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Robinson: It now hits home for lawmakers

Washington was under siege on Monday, with SWAT teams racing through the streets and military helicopters circling overhead. Not immediately threatened, however, was the complacency that allows our elected officials to argue endlessly about the threats we face rather than work together to lessen them.

“We are confronting yet another mass shooting,” President Barack Obama said at midday, “and today it happened on a military installation in our nation's capital.”

A few miles away at the historic Washington Navy Yard, authorities were just beginning to assess the carnage left by a gunman — or perhaps gunmen — who sprayed the halls of the Naval Sea Systems Command with semi-automatic weapons fire. Police by late afternoon put the number of fatalities at 13.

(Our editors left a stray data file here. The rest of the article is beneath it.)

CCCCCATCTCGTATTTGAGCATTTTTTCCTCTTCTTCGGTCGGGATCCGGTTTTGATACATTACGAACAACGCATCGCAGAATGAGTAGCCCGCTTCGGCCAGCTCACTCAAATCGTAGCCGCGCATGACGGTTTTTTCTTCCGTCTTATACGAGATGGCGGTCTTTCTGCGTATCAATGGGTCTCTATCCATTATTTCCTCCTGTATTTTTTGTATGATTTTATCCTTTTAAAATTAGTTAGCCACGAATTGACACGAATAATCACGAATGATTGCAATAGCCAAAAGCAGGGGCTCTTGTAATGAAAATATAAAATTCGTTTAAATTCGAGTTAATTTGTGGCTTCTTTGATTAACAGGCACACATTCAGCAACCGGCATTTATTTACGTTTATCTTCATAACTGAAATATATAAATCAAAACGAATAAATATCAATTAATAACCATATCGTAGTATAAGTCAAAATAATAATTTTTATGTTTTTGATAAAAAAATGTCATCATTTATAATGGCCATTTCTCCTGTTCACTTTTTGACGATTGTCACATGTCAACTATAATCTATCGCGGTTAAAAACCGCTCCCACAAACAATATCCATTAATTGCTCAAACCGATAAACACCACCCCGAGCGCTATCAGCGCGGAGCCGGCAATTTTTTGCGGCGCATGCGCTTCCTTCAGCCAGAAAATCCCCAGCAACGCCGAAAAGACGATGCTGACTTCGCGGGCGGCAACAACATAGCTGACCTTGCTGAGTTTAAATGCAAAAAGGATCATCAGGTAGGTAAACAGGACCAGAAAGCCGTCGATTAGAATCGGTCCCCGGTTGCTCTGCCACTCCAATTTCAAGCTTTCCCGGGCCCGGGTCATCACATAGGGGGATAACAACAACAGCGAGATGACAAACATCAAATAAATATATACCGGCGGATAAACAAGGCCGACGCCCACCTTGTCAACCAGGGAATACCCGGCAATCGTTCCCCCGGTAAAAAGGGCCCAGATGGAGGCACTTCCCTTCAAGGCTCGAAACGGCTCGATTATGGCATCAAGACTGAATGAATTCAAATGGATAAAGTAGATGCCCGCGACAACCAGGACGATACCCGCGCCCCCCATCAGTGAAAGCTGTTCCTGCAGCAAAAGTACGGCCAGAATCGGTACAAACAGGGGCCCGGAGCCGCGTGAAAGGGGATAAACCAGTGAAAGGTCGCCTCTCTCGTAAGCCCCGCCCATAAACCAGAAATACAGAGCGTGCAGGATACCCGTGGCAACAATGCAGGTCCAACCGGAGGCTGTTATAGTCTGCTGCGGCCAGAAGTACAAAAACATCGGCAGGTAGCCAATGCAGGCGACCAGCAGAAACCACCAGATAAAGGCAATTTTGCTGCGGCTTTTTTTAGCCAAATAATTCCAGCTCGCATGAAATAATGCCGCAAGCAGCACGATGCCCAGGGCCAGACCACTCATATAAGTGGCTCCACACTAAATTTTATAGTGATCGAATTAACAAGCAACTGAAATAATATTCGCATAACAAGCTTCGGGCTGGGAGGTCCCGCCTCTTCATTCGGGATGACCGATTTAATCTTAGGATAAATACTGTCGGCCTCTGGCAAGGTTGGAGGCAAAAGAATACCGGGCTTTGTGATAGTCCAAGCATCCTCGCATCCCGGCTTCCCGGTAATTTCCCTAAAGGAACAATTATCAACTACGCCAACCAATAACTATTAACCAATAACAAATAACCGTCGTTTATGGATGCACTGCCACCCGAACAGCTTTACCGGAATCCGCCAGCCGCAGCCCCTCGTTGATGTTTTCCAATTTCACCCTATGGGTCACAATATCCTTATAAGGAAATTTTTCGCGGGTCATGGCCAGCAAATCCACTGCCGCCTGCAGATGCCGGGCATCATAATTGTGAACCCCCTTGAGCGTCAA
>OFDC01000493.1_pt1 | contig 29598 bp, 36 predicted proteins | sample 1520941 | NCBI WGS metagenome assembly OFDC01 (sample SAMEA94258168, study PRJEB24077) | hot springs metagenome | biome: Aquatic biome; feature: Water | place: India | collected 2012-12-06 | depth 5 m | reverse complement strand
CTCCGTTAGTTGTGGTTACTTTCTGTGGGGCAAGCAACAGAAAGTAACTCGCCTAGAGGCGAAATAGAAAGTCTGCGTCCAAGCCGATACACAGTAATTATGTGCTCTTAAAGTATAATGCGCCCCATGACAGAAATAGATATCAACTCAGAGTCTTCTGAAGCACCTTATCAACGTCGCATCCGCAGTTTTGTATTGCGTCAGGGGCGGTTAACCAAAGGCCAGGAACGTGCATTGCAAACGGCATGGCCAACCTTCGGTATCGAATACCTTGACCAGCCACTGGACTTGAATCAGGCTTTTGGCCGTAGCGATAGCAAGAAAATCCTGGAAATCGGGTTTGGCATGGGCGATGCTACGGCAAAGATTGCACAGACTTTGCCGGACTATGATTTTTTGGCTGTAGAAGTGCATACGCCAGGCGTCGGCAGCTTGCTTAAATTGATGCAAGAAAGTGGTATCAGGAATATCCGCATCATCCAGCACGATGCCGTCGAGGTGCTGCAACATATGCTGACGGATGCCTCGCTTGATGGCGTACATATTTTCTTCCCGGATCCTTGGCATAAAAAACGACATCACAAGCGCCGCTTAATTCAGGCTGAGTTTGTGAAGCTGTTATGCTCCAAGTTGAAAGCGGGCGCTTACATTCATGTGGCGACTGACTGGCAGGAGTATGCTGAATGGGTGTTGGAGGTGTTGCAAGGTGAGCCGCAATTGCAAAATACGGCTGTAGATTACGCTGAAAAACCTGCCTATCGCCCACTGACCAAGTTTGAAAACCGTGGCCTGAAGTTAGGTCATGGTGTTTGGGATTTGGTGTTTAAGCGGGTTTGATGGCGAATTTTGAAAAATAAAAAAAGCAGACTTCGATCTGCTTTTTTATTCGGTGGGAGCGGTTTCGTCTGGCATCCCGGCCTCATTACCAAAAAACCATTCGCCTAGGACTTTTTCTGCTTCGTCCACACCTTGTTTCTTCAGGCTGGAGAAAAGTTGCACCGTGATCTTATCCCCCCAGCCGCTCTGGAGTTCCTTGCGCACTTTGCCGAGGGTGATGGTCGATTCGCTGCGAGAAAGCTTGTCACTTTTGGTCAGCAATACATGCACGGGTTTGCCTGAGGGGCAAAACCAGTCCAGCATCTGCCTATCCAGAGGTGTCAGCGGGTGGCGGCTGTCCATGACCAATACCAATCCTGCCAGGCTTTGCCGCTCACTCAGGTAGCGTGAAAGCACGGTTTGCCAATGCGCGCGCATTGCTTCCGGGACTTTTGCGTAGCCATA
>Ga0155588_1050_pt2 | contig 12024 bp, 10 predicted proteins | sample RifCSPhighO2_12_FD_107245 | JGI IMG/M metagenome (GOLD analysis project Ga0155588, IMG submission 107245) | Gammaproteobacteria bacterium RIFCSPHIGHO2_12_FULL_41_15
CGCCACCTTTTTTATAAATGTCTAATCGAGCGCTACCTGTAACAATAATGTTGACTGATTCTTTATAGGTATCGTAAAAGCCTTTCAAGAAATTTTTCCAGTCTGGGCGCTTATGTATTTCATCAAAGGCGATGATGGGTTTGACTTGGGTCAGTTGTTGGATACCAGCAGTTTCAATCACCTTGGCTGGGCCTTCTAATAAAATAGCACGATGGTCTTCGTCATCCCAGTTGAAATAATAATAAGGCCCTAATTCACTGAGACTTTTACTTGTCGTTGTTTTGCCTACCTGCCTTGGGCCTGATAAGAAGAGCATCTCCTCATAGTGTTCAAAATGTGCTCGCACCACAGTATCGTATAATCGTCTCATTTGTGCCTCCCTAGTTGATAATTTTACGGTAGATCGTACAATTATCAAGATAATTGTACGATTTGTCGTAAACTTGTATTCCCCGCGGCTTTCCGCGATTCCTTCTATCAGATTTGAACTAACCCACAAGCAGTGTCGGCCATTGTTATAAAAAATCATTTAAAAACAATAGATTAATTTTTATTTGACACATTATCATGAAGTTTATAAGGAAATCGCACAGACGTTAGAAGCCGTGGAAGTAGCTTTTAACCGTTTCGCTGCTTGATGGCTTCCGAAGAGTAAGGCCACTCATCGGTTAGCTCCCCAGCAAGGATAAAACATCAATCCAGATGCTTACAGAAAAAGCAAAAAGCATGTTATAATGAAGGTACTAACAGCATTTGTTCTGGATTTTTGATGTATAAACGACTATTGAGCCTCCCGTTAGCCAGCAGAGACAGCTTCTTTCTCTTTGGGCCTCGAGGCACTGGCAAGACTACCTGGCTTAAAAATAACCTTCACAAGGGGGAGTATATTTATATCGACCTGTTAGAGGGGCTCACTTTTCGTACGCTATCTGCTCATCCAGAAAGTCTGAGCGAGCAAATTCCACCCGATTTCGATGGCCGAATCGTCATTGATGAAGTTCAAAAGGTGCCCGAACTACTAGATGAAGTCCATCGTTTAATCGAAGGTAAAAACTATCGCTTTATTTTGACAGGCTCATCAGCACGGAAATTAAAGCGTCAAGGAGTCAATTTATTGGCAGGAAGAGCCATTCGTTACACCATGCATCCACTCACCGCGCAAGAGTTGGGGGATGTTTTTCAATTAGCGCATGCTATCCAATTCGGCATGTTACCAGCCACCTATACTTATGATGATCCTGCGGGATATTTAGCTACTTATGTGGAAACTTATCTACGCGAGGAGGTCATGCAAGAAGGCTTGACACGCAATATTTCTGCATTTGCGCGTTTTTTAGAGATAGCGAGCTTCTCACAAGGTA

Was this an act of terrorism, similar to the Fort Hood shootings or the Boston bombings? That theory advanced and receded during the day, amid conflicting reports of multiple assailants and speculation about possible motives.

Since no possibility could be quickly ruled out, all the old arguments about the nature of the “war on terror” were deemed in order. Obama's supporters praise him for killing Osama bin Laden and smashing al-Qaida to bits. Critics say that decentralized terrorism and “self-radicalized” individuals constitute an increasing menace. Both positions are more often used to score political points than to seek solutions. Or was the Navy Yard rampage “just” another senseless multiple shooting, like so many others? During his presidency, Obama has mourned the victims and consoled the survivors of Fort Hood, Tucson, Aurora and Newtown. There was a weariness in his voice as he spoke of Navy personnel who had served bravely overseas yet “today . . . faced the unimaginable violence that they wouldn't have expected here at home.”

The one confirmed shooter — who died on the scene — was reportedly carrying at least three firearms. Following the unimaginable horror of Newtown, in which 20 children were slaughtered, Obama could not even convince Congress to mandate universal background checks for gun purchases, let alone take stronger measures to keep powerful weapons out of unstable hands.

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